Spencer may have handled several bowling balls on Wednesday night, but again, unless there was blood, vomit or feces on any surfaces, the risk of transmission is highly unlikely. Ebola also doesn’t live for long on surfaces — instead, it survives in fluids, like blood.

7. In the worst case scenario, if you follow the precautions you would take to avoid any flu or cold, you probably have nothing to worry about.
Common sense dictates you wouldn’t touch your face after handling a subway pole in any other circumstance. So as long as you keep following the same precautions you should already be taking to avoid the flu or any illness you’re most likely covered. That means washing your hands routinely, avoiding touching your face, maintaining good overall cleanliness, and avoiding contact with the fluids of someone you know is sick.

8. You’re more likely to get in a plane crash than contract Ebola in the U.S.
Craig Spencer, Nina Pham (who has since recovered) and Amber Vinson were all healthcare workers who had extremely close contact with the bodily fluids of someone with Ebola. And Thomas Duncan — the very first U.S. Ebola patient — had helped a woman with Ebola in Liberia. This kind of direct interaction is why they had a high risk of contracting the virus. Healthcare workers — not the public — are at the highest risk because they work on the frontline. And the CDC has reiterated that a connection to West African travel matters, so if you’re feeling ill but have not traveled to Uganda, Guinea, or Liberia recently, you most likely don’t have Ebola.

9. Even if more cases are reported, NYC hospitals are prepared.
New York City health officials have said they are prepared for Ebola, with the advantage of having learned from the situation in Dallas. Since the first confirmed cases of Ebola in Americans in July, the city has been going through drills, Dr. Marc Napp, senior VP at Mount Sinai Health System told Time. It also has a new system: all patients with an Ebola risk will be taken to a single location — Bellevue — for care. That helps to isolate the virus and prevent an epidemic or accidental infection. Governor Andrew Cuomo has called Bellevue “Ebola-ready” complete with isolation units and a carefully trained staff. Not to mention the city has been through several public health scares before, including H1N1, anthrax, and small pox.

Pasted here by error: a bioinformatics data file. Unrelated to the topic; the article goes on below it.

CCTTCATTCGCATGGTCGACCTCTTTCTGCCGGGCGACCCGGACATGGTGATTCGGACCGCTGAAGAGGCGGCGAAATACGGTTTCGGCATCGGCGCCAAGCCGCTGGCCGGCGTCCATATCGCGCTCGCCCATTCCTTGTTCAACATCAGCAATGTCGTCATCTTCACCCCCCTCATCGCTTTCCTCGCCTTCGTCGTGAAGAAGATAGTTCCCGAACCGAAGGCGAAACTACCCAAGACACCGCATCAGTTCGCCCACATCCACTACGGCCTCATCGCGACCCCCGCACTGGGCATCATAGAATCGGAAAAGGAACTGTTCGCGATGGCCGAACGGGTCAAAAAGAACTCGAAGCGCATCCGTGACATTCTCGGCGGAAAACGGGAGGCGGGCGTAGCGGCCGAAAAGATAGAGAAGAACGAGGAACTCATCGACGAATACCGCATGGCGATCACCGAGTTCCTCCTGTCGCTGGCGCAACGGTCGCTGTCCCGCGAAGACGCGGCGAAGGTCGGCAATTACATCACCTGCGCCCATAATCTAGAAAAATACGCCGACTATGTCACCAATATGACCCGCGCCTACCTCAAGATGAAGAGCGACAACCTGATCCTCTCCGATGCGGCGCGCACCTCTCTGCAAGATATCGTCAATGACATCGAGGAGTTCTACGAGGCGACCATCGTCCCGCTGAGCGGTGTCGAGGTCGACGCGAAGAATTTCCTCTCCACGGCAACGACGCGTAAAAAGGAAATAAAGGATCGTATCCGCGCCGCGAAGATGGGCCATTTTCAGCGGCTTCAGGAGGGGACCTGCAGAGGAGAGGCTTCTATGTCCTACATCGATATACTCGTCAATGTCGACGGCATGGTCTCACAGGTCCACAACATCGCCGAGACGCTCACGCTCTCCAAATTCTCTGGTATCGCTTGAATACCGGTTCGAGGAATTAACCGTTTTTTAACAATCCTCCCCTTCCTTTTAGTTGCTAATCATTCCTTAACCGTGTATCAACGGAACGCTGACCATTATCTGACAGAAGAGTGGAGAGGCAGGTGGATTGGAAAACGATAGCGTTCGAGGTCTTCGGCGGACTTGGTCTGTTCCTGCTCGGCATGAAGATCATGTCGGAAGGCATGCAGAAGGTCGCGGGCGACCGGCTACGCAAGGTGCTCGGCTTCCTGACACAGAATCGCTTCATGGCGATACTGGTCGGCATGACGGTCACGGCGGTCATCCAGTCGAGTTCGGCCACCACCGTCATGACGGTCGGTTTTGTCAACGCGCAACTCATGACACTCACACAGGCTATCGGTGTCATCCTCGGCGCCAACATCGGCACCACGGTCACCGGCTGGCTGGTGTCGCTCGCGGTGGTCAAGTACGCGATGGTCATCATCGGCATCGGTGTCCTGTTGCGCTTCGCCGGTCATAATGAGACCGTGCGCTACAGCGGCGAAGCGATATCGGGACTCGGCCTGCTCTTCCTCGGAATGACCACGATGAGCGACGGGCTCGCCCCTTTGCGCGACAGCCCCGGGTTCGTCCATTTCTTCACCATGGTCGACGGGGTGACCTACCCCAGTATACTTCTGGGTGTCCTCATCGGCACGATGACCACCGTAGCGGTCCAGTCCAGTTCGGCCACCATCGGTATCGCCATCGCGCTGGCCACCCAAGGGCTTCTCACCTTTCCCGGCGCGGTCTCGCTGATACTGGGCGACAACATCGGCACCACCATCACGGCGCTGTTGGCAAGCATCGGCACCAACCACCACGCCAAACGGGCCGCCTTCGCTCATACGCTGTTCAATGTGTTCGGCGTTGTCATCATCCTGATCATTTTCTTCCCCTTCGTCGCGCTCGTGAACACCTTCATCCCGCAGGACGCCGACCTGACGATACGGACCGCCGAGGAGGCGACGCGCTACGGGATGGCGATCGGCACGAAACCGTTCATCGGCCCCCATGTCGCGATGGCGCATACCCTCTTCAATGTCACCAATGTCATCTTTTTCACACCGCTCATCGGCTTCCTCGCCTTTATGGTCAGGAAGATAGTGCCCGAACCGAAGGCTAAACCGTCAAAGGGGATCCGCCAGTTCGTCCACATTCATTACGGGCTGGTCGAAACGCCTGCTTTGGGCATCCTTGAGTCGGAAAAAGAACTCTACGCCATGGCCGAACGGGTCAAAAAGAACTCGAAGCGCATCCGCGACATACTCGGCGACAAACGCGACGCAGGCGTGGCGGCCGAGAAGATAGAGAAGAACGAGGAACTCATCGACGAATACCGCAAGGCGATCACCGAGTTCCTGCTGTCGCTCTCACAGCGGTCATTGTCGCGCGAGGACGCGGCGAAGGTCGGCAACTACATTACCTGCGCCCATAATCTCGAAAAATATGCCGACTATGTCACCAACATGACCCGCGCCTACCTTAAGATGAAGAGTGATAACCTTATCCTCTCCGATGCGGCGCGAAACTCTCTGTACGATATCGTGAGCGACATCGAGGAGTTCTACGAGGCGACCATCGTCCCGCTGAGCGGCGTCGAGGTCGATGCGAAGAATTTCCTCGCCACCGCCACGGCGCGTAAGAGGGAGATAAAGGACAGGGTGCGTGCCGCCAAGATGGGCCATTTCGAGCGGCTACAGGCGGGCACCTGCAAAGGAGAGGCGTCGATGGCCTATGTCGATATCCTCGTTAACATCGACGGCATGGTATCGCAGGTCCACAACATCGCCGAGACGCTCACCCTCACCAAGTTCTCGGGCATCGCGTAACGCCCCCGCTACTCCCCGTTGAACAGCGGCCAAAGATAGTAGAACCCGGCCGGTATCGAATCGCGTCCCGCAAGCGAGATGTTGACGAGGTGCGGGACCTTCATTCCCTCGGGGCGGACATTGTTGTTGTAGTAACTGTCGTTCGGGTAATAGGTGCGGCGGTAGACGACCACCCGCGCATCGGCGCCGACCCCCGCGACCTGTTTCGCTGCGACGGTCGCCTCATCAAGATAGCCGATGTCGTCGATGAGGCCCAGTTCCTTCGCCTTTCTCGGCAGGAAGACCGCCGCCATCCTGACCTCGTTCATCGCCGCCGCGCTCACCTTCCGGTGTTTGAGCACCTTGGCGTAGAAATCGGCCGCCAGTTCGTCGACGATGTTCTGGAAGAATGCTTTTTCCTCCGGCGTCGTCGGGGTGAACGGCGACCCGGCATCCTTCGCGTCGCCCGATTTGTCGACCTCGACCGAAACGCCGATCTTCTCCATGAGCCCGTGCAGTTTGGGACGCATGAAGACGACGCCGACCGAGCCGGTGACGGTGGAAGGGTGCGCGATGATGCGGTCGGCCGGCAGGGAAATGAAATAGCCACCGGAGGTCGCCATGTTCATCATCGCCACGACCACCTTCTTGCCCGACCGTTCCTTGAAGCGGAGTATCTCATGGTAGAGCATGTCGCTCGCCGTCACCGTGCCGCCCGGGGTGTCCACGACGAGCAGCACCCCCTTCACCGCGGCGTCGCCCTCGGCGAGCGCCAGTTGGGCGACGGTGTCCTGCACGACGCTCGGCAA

10. There are no signs Ebola has mutated.
At an October congressional hearing in which he was grilled about the virus, CDC director Thomas Frieden said a large outbreak in the U.S. would be unlikely, “barring a mutation.” An Ebola mutation in the U.S. would be dangerous because this strain of the disease could possibly change to become airborne or transmissible by any other way besides bodily fluid. But Frieden added that the CDC has seen “very little change in the virus” and after Nina Pham contracted the disease, the CDC began looking closely for dangerous mutations and have found none yet.

11. People have recovered from Ebola.
The National Institute of Health announced today that Nina Pham — who contracted the disease after caring for Duncan in Dallas — is now Ebola-free. As large as the death rate in West Africa has been (60 to 90 percent), there have been recoveries both there and in the U.S. Two American missionaries who recently returned from West Africa — including Dr. Kent Brantley and Nancy Writebol — were able to recover. Brantley has given blood to two Americans who contracted the disease in Africa and have since recovered (physician Rick Sacra and cameraman Ashoka Mukpo) and also donated to Pham. Brantley himself recovered after receiving blood from a 14-year old Ebola survivor in Africa. A study funded by the European Commission is looking to test the effectiveness of transferring blood for Ebola patients.